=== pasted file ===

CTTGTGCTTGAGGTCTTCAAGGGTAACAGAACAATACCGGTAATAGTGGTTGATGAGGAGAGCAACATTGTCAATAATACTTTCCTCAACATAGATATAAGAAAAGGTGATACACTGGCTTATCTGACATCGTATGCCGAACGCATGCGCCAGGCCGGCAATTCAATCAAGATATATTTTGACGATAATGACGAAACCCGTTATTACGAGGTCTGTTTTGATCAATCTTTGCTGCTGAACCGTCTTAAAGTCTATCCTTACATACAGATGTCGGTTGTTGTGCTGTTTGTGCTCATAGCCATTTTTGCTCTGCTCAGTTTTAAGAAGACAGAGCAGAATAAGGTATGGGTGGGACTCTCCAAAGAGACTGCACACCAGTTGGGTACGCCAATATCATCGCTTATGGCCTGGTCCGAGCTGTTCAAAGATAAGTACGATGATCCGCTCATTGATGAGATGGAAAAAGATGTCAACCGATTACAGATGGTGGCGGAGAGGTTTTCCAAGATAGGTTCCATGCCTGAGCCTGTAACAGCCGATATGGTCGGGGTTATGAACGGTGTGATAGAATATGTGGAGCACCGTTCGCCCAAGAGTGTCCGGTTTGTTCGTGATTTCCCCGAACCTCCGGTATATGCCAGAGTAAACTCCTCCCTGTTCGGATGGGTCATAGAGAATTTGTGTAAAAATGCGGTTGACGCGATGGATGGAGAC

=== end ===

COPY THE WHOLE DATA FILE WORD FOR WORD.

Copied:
CTTGTGCTTGAGGTCTTCAAGGGTAACAGAACAATACCGGTAATAGTGGTTGATGAGGAGAGCAACATTGTCAATAATACTTTCCTCAACATAGATATAAGAAAAGGTGATACACTGGCTTATCTGACATCGTATGCCGAACGCATGCGCCAGGCCGGCAATTCAATCAAGATATATTTTGACGATAATGACGAAACCCGTTATTACGAGGTCTGTTTTGATCAATCTTTGCTGCTGAACCGTCTTAAAGTCTATCCTTACATACAGATGTCGGTTGTTGTGCTGTTTGTGCTCATAGCCATTTTTGCTCTGCTCAGTTTTAAGAAGACAGAGCAGAATAAGGTATGGGTGGGACTCTCCAAAGAGACTGCACACCAGTTGGGTACGCCAATATCATCGCTTATGGCCTGGTCCGAGCTGTTCAAAGATAAGTACGATGATCCGCTCATTGATGAGATGGAAAAAGATGTCAACCGATTACAGATGGTGGCGGAGAGGTTTTCCAAGATAGGTTCCATGCCTGAGCCTGTAACAGCCGATATGGTCGGGGTTATGAACGGTGTGATAGAATATGTGGAGCACCGTTCGCCCAAGAGTGTCCGGTTTGTTCGTGATTTCCCCGAACCTCCGGTATATGCCAGAGTAAACTCCTCCCTGTTCGGATGGGTCATAGAGAATTTGTGTAAAAATGCGGTTGACGCGATGGATGGAGAC